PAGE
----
The accurate prediction of high cycle fatigue (HCF) is becoming one of the key technologies in the design process of state-of-the-art axial compressors. If they are not properly designed, both rotor blades and stator vanes can be damaged. There are two main factors to cause HCF. One is low engine order (LEO) and the other is high engine order (HEO) excitation by fluid force associated with adjacent rotor-stator interaction. For the front stages of axial compressors for power generations and aero engines, the inlet Mach number of a rotor tip typically exceeds the speed of sound and strong shock waves tend to be induced. This can be the source of HEO excitation fluid force, and adjacent stator vanes are sometimes severely damaged. Thus, the aim of this study is to establish an efficient method for predicting the vibration response in this type of problem with high accuracy. To achieve this, numerical investigations are carried out by one-way fluid structure interaction (FSI) simulation. To validate the accuracy of FSI simulation, experiments are also conducted using a gas turbine engine for power generation. In the experiment, the vibration level is measured with strain gauges mounted on the surface of stator vanes and the data are compared with the predicted results.
In the first part of the study, efficient prediction methods of excitation fluid force on the stator vane are investigated by time transformation (TT) and harmonic balance (HB) methods. Their accuracies are evaluated by comparing the results with those calculated by transient rotor stator (TRS) simulation whose pitch ratio is one between rotor and stator computational domains. It is found that the TT method can accurately predict the excitation fluid force with lower computation load even when there are pitch differences between rotor and stator regions.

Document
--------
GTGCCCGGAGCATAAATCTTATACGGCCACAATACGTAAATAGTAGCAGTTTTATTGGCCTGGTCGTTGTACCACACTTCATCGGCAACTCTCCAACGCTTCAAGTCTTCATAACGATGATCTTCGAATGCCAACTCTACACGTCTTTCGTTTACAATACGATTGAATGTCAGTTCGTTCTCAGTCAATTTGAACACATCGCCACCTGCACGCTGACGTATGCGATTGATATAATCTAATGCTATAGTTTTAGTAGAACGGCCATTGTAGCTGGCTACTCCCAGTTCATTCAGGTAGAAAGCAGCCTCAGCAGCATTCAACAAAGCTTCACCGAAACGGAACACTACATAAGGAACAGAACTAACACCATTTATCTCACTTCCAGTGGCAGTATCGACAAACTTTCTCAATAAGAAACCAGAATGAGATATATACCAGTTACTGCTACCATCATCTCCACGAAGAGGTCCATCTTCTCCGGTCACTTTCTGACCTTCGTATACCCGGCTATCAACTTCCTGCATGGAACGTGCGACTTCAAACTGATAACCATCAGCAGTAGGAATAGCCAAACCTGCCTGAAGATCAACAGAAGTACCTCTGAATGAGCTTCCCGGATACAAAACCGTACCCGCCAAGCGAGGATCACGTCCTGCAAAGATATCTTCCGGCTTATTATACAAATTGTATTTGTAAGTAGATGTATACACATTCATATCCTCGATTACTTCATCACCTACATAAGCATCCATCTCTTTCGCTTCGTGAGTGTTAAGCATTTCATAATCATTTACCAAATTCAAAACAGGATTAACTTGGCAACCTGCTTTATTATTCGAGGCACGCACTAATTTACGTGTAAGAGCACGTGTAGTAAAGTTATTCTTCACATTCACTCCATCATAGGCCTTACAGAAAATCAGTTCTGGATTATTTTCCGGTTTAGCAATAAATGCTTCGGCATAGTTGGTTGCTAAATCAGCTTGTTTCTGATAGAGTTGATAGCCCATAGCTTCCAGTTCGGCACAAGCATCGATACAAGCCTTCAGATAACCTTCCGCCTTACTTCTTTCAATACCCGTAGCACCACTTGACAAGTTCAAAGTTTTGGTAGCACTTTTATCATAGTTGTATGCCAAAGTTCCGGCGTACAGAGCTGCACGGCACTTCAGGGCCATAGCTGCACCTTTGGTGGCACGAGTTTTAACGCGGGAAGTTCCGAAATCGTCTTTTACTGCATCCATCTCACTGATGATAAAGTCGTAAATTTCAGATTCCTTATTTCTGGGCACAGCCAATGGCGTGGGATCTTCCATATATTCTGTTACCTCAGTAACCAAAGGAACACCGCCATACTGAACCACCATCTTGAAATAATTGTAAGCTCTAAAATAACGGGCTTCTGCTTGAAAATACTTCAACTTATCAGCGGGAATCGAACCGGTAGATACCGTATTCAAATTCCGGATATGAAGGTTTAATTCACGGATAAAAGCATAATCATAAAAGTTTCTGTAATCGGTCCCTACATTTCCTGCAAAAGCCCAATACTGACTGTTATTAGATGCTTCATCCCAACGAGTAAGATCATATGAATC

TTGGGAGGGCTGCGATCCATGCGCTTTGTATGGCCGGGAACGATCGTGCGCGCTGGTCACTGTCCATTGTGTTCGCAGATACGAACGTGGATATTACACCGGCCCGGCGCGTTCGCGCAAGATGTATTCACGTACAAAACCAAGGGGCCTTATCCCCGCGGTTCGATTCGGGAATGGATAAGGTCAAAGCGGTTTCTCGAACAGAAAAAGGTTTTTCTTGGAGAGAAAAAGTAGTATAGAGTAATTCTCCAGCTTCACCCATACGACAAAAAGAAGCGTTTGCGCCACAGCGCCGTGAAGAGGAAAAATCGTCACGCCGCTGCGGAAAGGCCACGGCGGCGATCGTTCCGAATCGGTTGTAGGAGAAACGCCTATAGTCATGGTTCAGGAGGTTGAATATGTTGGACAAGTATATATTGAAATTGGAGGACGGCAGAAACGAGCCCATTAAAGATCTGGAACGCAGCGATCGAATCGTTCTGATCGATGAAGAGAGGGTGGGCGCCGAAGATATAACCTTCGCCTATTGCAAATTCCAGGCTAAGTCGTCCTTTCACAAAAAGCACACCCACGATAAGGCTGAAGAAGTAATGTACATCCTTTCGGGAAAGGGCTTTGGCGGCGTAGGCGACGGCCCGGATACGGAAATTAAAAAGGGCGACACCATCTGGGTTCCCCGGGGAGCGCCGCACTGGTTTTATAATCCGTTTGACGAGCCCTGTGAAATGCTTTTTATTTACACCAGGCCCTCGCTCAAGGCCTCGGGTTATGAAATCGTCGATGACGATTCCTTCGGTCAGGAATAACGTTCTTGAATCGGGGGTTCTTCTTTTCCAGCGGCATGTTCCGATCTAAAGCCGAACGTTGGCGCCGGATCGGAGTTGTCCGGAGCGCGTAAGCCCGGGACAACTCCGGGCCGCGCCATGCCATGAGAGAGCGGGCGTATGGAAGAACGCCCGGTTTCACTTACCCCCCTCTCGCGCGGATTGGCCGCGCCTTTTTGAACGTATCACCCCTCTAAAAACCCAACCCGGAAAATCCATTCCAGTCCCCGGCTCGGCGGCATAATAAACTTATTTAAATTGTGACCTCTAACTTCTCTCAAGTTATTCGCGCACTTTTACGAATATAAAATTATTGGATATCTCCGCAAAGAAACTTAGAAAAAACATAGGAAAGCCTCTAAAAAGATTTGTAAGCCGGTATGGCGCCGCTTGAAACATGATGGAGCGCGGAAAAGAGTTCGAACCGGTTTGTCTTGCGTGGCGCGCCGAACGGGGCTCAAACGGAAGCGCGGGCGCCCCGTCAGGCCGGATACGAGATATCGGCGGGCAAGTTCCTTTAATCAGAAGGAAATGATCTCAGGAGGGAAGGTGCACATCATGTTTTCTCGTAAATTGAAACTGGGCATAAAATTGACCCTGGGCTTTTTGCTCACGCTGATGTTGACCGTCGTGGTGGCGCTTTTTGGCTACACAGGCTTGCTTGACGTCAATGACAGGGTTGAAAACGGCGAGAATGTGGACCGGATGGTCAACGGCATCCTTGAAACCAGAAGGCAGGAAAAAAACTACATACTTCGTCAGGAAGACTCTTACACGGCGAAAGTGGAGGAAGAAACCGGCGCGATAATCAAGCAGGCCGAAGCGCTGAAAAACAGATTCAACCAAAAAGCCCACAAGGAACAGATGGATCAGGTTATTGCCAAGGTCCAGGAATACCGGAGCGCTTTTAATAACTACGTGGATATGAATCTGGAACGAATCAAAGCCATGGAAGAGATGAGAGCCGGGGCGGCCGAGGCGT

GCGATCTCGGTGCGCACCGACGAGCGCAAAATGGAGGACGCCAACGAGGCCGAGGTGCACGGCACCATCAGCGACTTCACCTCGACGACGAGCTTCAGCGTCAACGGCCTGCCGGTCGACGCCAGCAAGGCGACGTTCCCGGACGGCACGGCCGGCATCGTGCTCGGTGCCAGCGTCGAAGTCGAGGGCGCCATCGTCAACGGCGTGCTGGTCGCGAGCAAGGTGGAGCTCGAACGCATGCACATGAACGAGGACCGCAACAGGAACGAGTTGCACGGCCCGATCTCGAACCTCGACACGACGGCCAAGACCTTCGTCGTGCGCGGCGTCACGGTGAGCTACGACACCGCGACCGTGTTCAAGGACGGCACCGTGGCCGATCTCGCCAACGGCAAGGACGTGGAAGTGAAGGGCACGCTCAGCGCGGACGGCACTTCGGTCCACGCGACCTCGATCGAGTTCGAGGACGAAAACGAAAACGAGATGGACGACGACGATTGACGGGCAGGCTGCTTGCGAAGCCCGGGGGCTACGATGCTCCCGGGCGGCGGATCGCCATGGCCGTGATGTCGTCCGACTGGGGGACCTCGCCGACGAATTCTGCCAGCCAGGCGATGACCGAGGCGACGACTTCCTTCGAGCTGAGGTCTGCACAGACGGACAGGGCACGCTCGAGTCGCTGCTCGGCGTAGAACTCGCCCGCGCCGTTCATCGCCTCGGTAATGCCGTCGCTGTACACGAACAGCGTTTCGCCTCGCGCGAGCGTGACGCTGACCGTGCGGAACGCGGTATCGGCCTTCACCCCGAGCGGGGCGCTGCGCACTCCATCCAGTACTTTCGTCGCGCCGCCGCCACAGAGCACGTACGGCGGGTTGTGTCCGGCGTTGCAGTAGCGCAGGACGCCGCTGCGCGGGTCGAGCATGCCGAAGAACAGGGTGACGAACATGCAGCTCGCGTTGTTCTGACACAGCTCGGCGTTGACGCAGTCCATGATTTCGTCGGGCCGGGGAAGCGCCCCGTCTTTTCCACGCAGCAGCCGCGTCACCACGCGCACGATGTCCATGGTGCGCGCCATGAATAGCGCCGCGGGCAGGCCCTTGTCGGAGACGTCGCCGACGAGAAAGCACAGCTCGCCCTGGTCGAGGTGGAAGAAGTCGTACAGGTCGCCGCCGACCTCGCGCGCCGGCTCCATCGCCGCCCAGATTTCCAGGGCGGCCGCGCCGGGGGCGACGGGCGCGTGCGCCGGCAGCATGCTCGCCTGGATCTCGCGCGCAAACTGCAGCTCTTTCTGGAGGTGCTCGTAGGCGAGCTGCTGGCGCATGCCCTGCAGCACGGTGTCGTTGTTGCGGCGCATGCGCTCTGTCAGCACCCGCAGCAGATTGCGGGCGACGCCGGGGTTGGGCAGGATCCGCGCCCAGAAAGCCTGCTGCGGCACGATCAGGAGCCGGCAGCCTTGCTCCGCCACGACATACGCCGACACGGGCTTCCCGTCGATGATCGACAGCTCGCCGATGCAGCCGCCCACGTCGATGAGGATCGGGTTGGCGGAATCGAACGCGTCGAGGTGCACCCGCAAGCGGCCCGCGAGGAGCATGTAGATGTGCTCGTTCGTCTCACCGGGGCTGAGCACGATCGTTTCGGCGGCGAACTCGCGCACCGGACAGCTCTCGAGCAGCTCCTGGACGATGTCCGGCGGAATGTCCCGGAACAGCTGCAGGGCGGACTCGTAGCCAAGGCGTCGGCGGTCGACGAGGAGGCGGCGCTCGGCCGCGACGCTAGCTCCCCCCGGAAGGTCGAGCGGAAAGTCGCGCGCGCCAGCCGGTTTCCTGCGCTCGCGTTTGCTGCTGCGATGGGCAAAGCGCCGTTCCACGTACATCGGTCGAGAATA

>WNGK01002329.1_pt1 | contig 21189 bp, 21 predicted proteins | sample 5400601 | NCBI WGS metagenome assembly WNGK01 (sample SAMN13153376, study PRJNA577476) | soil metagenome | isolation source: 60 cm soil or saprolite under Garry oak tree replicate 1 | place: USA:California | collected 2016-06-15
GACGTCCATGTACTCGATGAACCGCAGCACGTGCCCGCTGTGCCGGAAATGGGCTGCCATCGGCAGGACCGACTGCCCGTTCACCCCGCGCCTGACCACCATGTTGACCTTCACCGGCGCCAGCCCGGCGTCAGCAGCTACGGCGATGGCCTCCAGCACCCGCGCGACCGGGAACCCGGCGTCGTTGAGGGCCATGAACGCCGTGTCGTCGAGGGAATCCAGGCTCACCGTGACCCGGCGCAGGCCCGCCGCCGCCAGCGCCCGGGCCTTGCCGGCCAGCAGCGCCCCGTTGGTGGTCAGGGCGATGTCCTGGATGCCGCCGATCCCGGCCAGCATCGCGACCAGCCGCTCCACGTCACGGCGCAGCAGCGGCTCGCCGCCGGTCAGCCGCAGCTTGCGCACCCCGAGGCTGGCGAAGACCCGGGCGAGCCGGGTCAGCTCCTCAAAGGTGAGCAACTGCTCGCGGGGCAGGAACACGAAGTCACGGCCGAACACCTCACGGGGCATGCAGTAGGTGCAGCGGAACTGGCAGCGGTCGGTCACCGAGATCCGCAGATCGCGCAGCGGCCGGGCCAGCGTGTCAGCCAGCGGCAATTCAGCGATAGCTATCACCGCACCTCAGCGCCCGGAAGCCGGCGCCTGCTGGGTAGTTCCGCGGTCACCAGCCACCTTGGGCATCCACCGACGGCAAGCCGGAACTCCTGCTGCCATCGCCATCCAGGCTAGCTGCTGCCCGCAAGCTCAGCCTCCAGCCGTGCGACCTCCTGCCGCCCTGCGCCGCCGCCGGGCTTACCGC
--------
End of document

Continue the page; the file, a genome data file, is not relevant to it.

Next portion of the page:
In the second part of the study, forced response analyses are carried out using the excitation fluid force obtained in the unsteady flow simulation. To obtain the total damping of the system, both hammering test and flutter simulations are carried out. Computed results are validated with experimental data and it is found that the predicted vibration level is in good agreement with experimental results.
Through this study, the effectiveness of one-way FSI simulation is confirmed for this type of forced response prediction. By utilizing the combination of efficient unsteady computational fluid dynamics (CFD) methods and harmonic response analysis, vibration amplitude can be predicted accurately and efficiently.